About this Page

This is a log of software I’ve written and things I’ve learned through programming.

If you want to get straight to it, here’s my repo and I try to learn the basics of things like this:
Agonising but ultimately worthwhile computer vision and particle filter MOOC on Coursera

Design and hardware are great, but unless you intend to carry your products around it helps to instruct them to do something automatically. Since the theme of this website is mobility, I will be reviewing learning resources that help us control robots to sense the world, decide what to do, and control their bodies to carry out the required actions.

The main programming language I use for prototyping, simulation and learning is python. Python’s syntax is designed to be intuitive and it has several good built-in libraries for numerical methods, statistics, machine learning and visualization. Python’s great for creating bespoke applications that run on your machine or server, and for prototyping ideas quickly. Its main drawback is that it is an interpreted language – this means it runs fairly slowly as there is a second programme that needs to run and interpret each line of code to pass binary instructions to your processor and memory. So python isn’t good for integrated circuits and controllers that require near-real time performance – in this case it’s good to use C++ where your written code gets compiled into binary to run immediately on your processor.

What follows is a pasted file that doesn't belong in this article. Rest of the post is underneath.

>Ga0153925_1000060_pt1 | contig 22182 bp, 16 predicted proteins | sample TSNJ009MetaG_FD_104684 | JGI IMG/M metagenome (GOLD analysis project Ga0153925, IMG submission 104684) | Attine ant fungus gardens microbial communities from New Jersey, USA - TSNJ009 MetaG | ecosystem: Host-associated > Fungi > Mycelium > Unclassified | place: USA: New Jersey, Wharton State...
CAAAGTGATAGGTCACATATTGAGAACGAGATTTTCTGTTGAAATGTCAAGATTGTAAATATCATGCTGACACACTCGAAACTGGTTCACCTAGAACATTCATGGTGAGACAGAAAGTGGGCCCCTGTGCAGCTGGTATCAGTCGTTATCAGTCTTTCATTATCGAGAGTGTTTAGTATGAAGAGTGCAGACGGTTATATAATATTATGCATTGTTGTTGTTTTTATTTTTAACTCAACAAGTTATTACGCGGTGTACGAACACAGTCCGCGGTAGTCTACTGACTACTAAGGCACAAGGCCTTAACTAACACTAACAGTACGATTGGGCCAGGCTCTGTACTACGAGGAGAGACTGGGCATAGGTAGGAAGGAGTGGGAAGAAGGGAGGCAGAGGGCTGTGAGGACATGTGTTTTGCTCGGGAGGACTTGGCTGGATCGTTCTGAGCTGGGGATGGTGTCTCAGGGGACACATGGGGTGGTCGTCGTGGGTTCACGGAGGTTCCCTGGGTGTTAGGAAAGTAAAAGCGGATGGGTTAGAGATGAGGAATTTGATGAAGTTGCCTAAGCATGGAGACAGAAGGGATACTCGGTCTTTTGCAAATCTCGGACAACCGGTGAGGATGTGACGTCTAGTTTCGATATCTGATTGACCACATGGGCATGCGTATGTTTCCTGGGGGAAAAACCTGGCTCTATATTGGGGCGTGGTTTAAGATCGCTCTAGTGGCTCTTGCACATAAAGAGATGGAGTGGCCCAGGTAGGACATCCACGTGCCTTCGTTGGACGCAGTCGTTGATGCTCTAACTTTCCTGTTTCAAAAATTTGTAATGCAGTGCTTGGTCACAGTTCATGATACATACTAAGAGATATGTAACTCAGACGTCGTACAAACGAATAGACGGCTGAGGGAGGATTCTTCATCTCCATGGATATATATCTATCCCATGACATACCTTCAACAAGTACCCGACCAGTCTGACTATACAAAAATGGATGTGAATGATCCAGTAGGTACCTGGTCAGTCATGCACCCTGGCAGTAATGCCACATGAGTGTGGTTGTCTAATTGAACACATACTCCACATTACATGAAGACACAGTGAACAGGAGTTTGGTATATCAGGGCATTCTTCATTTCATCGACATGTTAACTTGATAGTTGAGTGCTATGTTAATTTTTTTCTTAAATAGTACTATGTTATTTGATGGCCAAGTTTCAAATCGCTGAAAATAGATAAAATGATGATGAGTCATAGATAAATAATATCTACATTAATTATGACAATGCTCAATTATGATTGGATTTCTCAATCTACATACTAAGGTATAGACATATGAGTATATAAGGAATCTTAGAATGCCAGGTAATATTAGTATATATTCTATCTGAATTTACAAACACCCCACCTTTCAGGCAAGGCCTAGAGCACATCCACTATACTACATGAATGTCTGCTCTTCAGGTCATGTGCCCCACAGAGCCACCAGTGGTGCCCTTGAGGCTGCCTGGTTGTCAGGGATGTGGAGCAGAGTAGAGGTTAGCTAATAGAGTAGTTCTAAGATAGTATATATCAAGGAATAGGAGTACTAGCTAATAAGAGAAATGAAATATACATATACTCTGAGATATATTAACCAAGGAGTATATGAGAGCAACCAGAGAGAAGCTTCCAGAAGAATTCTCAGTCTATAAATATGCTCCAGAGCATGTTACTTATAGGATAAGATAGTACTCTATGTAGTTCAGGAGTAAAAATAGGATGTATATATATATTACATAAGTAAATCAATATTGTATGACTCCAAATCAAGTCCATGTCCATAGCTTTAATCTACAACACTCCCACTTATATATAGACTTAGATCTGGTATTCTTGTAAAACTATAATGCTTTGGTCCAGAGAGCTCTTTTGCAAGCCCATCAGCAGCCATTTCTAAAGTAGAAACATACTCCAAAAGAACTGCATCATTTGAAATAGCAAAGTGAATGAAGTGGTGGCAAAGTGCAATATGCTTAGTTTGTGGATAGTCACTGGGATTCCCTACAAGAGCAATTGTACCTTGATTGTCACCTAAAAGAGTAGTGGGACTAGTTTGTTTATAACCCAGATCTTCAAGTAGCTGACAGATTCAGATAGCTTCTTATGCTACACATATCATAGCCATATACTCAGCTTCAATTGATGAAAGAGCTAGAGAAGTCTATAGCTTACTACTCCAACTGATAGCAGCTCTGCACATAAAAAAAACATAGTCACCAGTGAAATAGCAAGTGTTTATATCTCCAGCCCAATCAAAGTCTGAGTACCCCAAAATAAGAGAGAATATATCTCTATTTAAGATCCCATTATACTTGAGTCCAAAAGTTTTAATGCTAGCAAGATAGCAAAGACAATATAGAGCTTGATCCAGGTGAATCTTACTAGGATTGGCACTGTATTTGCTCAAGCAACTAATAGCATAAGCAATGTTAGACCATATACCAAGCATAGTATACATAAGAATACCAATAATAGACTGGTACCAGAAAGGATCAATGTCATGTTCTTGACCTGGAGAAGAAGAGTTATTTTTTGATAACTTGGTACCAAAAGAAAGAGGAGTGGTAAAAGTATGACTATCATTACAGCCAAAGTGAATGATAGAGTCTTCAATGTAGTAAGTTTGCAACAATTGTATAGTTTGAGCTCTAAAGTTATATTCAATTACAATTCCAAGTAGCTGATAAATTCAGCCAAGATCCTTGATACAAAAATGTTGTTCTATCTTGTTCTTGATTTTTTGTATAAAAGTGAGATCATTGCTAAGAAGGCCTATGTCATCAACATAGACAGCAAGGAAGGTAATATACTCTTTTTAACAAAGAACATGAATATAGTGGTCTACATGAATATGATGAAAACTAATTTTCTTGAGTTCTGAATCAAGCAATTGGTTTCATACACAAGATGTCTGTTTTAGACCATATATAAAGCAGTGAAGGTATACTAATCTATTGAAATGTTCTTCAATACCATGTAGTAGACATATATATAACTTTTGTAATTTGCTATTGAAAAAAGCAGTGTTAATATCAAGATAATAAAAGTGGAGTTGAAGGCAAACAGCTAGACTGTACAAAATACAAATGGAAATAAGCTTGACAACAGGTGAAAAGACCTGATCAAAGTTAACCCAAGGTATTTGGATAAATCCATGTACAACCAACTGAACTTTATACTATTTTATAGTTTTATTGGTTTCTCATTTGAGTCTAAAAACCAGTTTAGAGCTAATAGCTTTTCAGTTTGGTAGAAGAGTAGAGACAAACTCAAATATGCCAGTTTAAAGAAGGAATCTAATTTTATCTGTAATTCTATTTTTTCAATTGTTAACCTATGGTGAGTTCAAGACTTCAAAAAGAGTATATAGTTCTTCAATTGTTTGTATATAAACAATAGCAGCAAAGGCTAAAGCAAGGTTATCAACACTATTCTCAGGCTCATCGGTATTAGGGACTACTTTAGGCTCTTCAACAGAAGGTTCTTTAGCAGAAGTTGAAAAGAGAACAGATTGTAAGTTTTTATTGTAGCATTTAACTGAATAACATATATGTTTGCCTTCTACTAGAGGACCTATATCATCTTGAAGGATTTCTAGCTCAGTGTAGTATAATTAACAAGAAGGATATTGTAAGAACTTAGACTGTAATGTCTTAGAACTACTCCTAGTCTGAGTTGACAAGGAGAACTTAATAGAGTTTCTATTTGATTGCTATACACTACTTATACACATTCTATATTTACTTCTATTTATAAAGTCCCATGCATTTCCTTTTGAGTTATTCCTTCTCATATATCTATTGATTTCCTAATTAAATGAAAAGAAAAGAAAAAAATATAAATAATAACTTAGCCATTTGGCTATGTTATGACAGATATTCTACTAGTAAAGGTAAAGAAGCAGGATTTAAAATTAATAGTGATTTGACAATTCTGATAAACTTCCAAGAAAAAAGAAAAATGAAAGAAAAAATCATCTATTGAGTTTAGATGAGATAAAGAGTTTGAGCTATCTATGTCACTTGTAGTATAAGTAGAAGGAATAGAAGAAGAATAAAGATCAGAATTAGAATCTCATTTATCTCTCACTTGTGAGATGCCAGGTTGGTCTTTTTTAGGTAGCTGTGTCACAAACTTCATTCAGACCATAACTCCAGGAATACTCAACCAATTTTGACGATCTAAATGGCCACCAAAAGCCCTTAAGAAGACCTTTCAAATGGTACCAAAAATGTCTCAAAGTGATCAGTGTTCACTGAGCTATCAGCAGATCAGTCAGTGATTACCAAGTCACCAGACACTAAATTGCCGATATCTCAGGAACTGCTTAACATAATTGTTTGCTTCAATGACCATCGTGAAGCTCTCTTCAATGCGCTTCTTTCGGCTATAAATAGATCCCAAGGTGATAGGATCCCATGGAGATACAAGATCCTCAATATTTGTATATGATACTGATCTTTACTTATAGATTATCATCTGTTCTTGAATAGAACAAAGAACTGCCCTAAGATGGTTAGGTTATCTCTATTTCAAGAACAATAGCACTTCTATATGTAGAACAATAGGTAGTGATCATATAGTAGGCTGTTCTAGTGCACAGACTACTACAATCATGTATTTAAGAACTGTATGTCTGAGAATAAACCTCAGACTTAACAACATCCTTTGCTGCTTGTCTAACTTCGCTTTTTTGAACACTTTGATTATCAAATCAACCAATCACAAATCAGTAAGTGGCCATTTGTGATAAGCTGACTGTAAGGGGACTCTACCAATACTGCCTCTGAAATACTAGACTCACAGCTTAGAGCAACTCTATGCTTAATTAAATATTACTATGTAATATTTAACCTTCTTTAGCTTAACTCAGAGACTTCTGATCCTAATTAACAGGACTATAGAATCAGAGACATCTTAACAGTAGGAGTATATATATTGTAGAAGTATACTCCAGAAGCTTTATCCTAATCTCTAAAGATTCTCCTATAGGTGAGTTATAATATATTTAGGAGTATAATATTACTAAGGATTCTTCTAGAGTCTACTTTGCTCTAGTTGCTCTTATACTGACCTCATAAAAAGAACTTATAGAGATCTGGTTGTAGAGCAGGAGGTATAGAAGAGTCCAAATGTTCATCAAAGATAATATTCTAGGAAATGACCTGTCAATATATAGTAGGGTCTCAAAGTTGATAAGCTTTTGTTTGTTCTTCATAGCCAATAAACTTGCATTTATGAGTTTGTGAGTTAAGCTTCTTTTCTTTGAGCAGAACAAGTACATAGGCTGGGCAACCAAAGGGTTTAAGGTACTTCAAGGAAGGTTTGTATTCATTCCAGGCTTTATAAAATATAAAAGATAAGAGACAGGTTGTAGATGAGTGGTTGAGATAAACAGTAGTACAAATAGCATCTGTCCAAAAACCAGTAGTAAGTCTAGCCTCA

Learning any programming language helps you understand some basic principles like the sequence of steps, objects (with their attributes and methods) and importantly data structures.

For web applications and websites (like this one) you are seeing another set of code (usually in HTML language) that is styled by a CSS style sheet, and interacted with using instructions in Javascript or a derivative of it. I don’t know these three that well (time constraints) so instead use no-code builders like to build web applications

GitHub Repo

My first full web app – March 2021

This Arabic application has a consumer facing version and a vendor facing sub-application. The consumer facing one takes basic parameters about your house, energy consumption and market data and suggests some Solar power system configurations for you with an economic lifecycle calculator and a list of local vendors. The vendor-facing version is a tool that shows vendors prospective customers (who’ve used the consumer-facing version) their expression of interest, contact details and engineering parameters – helping them manage their customer pipeline and sales much more efficiently.

This was built on – a no-code application. To be clear, if you don’t understand programming and haven’t learned another language properly, you’ll still struggle. All Bubble helps me do is sequence steps, format web pages, programme logic and interact with a database without knowing the syntax of Javascript, HTML, CSS or SQL.

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